Value chain analysis is often applied to businesses. The approach takes the line of business or business unit as its focus–not the firm as a whole. And it looks at the overall industry, not just the slice of activities that a given organization undertakes. The idea is to understand how you go from, say, raw materials and their extraction or production to the finished product that is in the hands of the consumer.
If you map the sets of activities entailed in delivering a product or service, you can use the analysis to understand how each activity contributes to the value that is delivered to the consumer by the end product or service. Businesses often seek to capture value generated by other parts of the value chain, or to redesign how they manage low-value-added components of the value chain. A key idea is that the value is the product of the entire chain–you need to look at the whole system. Here’s a basic overview of value chains from USAID. Note that while the focus on on health care, it’s taking a very general look at the productions of health services. If you’d like more detailed and practical guidance on product value chain mapping, this USAID site will keep you busy! We’ll be developing a different perspective of value chains in this note.
In social enterprise, several threads of work account for value chains. Consider its potential application in economic development presented in Upgrading along value chains: Strategies for poverty reduction in Latin America, a 2009 briefing paper by Jonathan Mitchell, Christopher Coles and Jodie Keane that examines how value chain analysis can help the rural poor participate gainfully in local, regional and global trade. Ashoka founder Bill Drayton and Valeria Budinich present their take on what they dub hybrid value chains in a September 2010 Harvard Business Review piece entitled “A New Alliance for Global Change” (find it at the MIT Library); here’s a quick overview of the hybrid value chain concept from the Ashoka site.
The Care Delivery Value Chain (or Prevention Delivery Value Chain)
In healthcare delivery, a different form of the value chain approach has proved useful for understanding how the various activities entailed in delivering care fit together. An organization can use value chain mapping to figure out how to improve quality (or lower costs) by delivering, or connecting patients to, the right services so that they benefit from the entire set of activities required for proper care. In class, for instance, we talked about how the value of testing is made much greater by connecting patients to treatment. Is this approach, the focus is the patient, not the creation and delivery of the product or service.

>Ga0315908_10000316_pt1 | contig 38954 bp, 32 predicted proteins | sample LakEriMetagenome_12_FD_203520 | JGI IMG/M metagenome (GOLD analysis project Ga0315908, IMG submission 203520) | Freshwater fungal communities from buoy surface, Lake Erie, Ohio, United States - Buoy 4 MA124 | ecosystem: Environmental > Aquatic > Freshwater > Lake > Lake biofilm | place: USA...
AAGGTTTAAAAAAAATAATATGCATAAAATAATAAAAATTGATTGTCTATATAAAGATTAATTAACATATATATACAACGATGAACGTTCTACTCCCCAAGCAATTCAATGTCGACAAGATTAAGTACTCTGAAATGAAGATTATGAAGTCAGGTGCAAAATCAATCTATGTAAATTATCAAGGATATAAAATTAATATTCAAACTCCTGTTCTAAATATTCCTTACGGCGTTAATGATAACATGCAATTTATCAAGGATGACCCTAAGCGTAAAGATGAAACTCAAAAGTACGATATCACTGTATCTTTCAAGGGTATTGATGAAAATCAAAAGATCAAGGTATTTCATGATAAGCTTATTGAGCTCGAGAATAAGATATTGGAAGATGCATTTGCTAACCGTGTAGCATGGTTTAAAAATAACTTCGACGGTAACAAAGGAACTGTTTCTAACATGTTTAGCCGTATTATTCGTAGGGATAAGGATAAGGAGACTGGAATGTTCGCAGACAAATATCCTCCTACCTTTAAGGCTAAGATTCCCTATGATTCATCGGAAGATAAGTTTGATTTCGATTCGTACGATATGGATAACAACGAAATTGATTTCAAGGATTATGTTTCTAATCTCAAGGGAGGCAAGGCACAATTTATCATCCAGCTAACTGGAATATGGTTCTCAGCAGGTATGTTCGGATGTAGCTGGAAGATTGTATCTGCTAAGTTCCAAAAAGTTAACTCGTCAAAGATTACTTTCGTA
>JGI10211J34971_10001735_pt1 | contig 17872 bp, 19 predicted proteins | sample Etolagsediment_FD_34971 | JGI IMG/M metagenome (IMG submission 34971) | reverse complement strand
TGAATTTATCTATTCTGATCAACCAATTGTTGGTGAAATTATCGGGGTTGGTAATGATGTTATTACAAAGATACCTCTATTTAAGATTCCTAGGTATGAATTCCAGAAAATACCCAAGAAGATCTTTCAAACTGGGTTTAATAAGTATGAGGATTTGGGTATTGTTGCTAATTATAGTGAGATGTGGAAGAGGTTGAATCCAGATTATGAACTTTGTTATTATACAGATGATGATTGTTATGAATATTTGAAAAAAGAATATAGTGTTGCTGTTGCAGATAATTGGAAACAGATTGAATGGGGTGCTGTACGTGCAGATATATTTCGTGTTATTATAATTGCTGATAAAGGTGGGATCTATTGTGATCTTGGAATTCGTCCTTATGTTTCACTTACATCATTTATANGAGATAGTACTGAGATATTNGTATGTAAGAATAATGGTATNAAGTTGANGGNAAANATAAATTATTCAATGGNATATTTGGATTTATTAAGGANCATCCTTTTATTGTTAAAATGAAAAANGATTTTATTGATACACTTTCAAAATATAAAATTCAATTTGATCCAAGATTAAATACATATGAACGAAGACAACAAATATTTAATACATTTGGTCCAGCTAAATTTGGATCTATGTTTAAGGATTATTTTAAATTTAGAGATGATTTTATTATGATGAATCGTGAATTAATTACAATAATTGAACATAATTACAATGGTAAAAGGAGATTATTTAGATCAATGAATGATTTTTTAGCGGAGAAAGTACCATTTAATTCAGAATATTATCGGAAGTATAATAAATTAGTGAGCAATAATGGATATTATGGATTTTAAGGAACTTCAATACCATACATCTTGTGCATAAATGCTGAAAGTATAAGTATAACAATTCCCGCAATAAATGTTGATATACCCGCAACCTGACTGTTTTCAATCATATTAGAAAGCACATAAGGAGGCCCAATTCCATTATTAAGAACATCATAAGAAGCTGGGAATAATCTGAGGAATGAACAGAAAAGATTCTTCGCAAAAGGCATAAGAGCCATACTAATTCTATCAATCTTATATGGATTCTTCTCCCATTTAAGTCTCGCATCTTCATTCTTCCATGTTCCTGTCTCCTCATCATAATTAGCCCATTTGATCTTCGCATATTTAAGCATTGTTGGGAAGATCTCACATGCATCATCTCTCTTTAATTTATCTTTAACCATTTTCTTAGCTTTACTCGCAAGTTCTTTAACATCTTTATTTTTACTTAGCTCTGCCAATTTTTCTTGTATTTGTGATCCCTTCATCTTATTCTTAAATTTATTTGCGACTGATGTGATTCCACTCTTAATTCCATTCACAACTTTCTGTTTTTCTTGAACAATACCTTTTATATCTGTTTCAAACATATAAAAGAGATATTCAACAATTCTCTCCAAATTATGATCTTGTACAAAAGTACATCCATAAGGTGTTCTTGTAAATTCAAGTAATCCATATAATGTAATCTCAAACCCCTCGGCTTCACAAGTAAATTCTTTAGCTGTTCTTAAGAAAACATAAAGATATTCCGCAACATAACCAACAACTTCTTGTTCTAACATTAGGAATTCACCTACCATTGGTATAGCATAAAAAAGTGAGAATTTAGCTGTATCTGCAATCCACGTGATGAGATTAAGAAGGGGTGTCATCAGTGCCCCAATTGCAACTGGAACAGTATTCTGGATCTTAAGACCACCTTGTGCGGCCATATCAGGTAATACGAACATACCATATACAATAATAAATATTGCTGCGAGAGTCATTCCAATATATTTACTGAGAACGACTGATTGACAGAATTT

Care delivery value chain analysis is just one element in your toolkit–even if you sort out the potential value of connecting patients to treatment after they are tested, how to actually do that is a new set of challenges involving negotiation, implementation and execution, and many other practical steps.
To get you started in applying value chain analysis to healthcare, I lined up a few resources. First, for a broad introduction to the approach, look at Redefining Health Care: Creating Value-Based Competition on Results Michael E. Porter and Elizabeth Olmsted Teisberg (2005); you can purchase Appendix B, The Care Delivery Value Chain: Operationalizing Value-Based Health Care Delivery. A more conventional value chain approach is presented in the 2002 book, The Health Care Value Chain. Chapter One is online: it’s entitled The Wharton School Study of the Health Care Value Chain, by Lawton R. Burns, Robert A. DeGraaff, Patricia M. Danzon, John R. Kimberly, William L. Kissick, and Mark V. Pauly.